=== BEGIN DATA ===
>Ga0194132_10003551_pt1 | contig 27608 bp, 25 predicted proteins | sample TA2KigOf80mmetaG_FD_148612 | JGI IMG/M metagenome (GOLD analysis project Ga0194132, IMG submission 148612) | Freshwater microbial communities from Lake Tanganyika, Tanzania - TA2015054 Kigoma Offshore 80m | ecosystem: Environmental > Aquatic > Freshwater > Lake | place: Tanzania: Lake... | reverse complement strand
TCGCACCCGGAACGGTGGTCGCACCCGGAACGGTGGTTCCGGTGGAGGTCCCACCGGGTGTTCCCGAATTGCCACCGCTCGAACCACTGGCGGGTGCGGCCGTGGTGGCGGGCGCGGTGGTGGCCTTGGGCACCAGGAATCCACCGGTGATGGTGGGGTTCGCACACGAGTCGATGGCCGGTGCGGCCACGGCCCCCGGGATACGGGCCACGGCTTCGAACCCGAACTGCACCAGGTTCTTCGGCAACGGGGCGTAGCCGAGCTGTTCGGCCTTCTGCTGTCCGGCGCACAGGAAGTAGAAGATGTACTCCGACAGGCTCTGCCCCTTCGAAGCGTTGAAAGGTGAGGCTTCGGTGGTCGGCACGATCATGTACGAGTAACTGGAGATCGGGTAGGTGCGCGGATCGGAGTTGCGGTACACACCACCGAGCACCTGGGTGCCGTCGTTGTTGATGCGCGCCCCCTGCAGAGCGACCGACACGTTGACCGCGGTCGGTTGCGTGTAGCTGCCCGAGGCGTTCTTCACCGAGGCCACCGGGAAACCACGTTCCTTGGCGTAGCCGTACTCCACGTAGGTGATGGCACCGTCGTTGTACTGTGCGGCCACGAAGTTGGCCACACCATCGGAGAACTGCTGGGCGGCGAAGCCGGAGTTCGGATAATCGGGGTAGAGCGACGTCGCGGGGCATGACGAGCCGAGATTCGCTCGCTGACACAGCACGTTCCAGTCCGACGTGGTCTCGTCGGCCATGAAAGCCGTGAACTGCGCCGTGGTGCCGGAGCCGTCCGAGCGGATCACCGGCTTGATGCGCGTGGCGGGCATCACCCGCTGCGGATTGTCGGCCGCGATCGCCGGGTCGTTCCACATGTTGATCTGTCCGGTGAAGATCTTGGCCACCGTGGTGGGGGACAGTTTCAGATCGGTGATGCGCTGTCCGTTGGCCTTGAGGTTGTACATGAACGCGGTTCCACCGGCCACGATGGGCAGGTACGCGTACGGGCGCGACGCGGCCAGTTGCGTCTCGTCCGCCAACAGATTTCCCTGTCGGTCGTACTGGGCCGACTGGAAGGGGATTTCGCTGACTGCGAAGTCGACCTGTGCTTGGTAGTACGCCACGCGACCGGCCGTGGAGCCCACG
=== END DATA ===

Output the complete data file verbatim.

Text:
>Ga0194132_10003551_pt1 | contig 27608 bp, 25 predicted proteins | sample TA2KigOf80mmetaG_FD_148612 | JGI IMG/M metagenome (GOLD analysis project Ga0194132, IMG submission 148612) | Freshwater microbial communities from Lake Tanganyika, Tanzania - TA2015054 Kigoma Offshore 80m | ecosystem: Environmental > Aquatic > Freshwater > Lake | place: Tanzania: Lake... | reverse complement strand
TCGCACCCGGAACGGTGGTCGCACCCGGAACGGTGGTTCCGGTGGAGGTCCCACCGGGTGTTCCCGAATTGCCACCGCTCGAACCACTGGCGGGTGCGGCCGTGGTGGCGGGCGCGGTGGTGGCCTTGGGCACCAGGAATCCACCGGTGATGGTGGGGTTCGCACACGAGTCGATGGCCGGTGCGGCCACGGCCCCCGGGATACGGGCCACGGCTTCGAACCCGAACTGCACCAGGTTCTTCGGCAACGGGGCGTAGCCGAGCTGTTCGGCCTTCTGCTGTCCGGCGCACAGGAAGTAGAAGATGTACTCCGACAGGCTCTGCCCCTTCGAAGCGTTGAAAGGTGAGGCTTCGGTGGTCGGCACGATCATGTACGAGTAACTGGAGATCGGGTAGGTGCGCGGATCGGAGTTGCGGTACACACCACCGAGCACCTGGGTGCCGTCGTTGTTGATGCGCGCCCCCTGCAGAGCGACCGACACGTTGACCGCGGTCGGTTGCGTGTAGCTGCCCGAGGCGTTCTTCACCGAGGCCACCGGGAAACCACGTTCCTTGGCGTAGCCGTACTCCACGTAGGTGATGGCACCGTCGTTGTACTGTGCGGCCACGAAGTTGGCCACACCATCGGAGAACTGCTGGGCGGCGAAGCCGGAGTTCGGATAATCGGGGTAGAGCGACGTCGCGGGGCATGACGAGCCGAGATTCGCTCGCTGACACAGCACGTTCCAGTCCGACGTGGTCTCGTCGGCCATGAAAGCCGTGAACTGCGCCGTGGTGCCGGAGCCGTCCGAGCGGATCACCGGCTTGATGCGCGTGGCGGGCATCACCCGCTGCGGATTGTCGGCCGCGATCGCCGGGTCGTTCCACATGTTGATCTGTCCGGTGAAGATCTTGGCCACCGTGGTGGGGGACAGTTTCAGATCGGTGATGCGCTGTCCGTTGGCCTTGAGGTTGTACATGAACGCGGTTCCACCGGCCACGATGGGCAGGTACGCGTACGGGCGCGACGCGGCCAGTTGCGTCTCGTCCGCCAACAGATTTCCCTGTCGGTCGTACTGGGCCGACTGGAAGGGGATTTCGCTGACTGCGAAGTCGACCTGTGCTTGGTAGTACGCCACGCGACCGGCCGTGGAGCCCACG